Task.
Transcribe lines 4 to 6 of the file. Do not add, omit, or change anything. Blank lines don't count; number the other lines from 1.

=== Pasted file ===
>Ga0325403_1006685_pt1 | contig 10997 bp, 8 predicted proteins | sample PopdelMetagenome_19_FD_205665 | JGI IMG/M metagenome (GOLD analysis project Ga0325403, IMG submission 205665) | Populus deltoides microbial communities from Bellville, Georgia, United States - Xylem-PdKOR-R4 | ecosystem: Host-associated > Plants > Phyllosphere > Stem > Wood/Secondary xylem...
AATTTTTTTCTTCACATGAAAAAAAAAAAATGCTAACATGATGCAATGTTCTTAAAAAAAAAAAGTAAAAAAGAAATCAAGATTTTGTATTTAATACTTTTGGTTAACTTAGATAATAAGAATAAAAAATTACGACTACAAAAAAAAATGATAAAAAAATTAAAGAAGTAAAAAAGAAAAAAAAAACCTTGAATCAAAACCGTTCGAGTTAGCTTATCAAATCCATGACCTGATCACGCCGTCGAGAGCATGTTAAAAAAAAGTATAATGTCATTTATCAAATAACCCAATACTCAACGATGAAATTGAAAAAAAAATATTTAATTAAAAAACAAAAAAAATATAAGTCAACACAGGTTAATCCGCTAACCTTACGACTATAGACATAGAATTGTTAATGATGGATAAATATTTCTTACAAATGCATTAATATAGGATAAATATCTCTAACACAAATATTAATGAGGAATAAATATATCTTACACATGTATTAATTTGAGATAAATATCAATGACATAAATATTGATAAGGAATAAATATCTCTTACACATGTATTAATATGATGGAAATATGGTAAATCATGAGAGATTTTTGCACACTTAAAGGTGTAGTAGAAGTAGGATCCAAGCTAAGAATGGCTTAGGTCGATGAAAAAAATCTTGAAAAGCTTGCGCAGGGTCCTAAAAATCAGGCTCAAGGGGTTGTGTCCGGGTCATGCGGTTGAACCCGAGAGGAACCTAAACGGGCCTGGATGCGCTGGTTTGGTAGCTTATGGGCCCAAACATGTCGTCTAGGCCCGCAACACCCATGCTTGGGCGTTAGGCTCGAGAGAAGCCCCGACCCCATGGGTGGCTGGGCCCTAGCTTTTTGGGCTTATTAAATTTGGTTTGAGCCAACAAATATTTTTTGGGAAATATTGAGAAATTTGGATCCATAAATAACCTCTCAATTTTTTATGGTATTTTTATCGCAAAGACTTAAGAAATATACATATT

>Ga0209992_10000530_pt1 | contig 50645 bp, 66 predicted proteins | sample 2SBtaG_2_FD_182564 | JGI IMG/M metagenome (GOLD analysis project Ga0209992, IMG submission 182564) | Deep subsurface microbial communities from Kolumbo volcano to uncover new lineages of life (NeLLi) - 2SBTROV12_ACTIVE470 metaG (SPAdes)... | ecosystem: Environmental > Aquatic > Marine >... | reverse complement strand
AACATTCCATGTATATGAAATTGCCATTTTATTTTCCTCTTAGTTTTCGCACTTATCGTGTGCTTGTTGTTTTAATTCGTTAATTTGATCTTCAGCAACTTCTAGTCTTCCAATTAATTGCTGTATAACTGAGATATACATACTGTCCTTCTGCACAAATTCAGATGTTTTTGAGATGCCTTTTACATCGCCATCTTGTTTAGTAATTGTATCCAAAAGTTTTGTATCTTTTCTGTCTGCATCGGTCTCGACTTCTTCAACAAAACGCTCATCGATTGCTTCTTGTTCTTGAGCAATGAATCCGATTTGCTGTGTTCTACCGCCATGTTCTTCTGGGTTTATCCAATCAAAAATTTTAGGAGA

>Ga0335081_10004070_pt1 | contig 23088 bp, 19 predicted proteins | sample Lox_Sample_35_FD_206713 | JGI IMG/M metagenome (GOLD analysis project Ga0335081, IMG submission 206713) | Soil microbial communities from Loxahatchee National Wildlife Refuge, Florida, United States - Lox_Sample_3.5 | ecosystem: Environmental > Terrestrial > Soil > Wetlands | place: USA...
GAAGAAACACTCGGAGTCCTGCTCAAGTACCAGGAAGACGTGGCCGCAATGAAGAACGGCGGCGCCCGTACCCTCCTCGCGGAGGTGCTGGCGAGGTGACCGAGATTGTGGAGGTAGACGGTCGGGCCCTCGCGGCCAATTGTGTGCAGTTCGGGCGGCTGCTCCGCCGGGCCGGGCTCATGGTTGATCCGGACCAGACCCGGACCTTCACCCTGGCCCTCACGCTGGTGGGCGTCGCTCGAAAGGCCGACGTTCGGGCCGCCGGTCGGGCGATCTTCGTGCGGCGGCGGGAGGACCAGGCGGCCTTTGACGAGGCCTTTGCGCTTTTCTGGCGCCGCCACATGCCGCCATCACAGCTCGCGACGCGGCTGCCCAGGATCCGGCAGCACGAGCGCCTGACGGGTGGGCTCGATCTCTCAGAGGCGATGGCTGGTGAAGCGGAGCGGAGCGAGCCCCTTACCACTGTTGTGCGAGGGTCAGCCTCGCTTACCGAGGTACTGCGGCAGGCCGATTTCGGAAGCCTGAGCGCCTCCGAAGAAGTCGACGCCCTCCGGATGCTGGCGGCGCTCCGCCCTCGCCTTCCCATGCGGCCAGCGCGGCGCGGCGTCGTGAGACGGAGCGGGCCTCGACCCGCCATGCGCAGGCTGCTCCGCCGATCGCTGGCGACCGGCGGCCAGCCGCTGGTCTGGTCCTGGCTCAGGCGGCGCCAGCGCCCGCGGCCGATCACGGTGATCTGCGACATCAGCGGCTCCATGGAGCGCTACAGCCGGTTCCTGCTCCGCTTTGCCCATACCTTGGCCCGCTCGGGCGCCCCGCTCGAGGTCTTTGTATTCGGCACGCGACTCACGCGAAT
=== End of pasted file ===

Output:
AACATTCCATGTATATGAAATTGCCATTTTATTTTCCTCTTAGTTTTCGCACTTATCGTGTGCTTGTTGTTTTAATTCGTTAATTTGATCTTCAGCAACTTCTAGTCTTCCAATTAATTGCTGTATAACTGAGATATACATACTGTCCTTCTGCACAAATTCAGATGTTTTTGAGATGCCTTTTACATCGCCATCTTGTTTAGTAATTGTATCCAAAAGTTTTGTATCTTTTCTGTCTGCATCGGTCTCGACTTCTTCAACAAAACGCTCATCGATTGCTTCTTGTTCTTGAGCAATGAATCCGATTTGCTGTGTTCTACCGCCATGTTCTTCTGGGTTTATCCAATCAAAAATTTTAGGAGA

>Ga0335081_10004070_pt1 | contig 23088 bp, 19 predicted proteins | sample Lox_Sample_35_FD_206713 | JGI IMG/M metagenome (GOLD analysis project Ga0335081, IMG submission 206713) | Soil microbial communities from Loxahatchee National Wildlife Refuge, Florida, United States - Lox_Sample_3.5 | ecosystem: Environmental > Terrestrial > Soil > Wetlands | place: USA...
GAAGAAACACTCGGAGTCCTGCTCAAGTACCAGGAAGACGTGGCCGCAATGAAGAACGGCGGCGCCCGTACCCTCCTCGCGGAGGTGCTGGCGAGGTGACCGAGATTGTGGAGGTAGACGGTCGGGCCCTCGCGGCCAATTGTGTGCAGTTCGGGCGGCTGCTCCGCCGGGCCGGGCTCATGGTTGATCCGGACCAGACCCGGACCTTCACCCTGGCCCTCACGCTGGTGGGCGTCGCTCGAAAGGCCGACGTTCGGGCCGCCGGTCGGGCGATCTTCGTGCGGCGGCGGGAGGACCAGGCGGCCTTTGACGAGGCCTTTGCGCTTTTCTGGCGCCGCCACATGCCGCCATCACAGCTCGCGACGCGGCTGCCCAGGATCCGGCAGCACGAGCGCCTGACGGGTGGGCTCGATCTCTCAGAGGCGATGGCTGGTGAAGCGGAGCGGAGCGAGCCCCTTACCACTGTTGTGCGAGGGTCAGCCTCGCTTACCGAGGTACTGCGGCAGGCCGATTTCGGAAGCCTGAGCGCCTCCGAAGAAGTCGACGCCCTCCGGATGCTGGCGGCGCTCCGCCCTCGCCTTCCCATGCGGCCAGCGCGGCGCGGCGTCGTGAGACGGAGCGGGCCTCGACCCGCCATGCGCAGGCTGCTCCGCCGATCGCTGGCGACCGGCGGCCAGCCGCTGGTCTGGTCCTGGCTCAGGCGGCGCCAGCGCCCGCGGCCGATCACGGTGATCTGCGACATCAGCGGCTCCATGGAGCGCTACAGCCGGTTCCTGCTCCGCTTTGCCCATACCTTGGCCCGCTCGGGCGCCCCGCTCGAGGTCTTTGTATTCGGCACGCGACTCACGCGAAT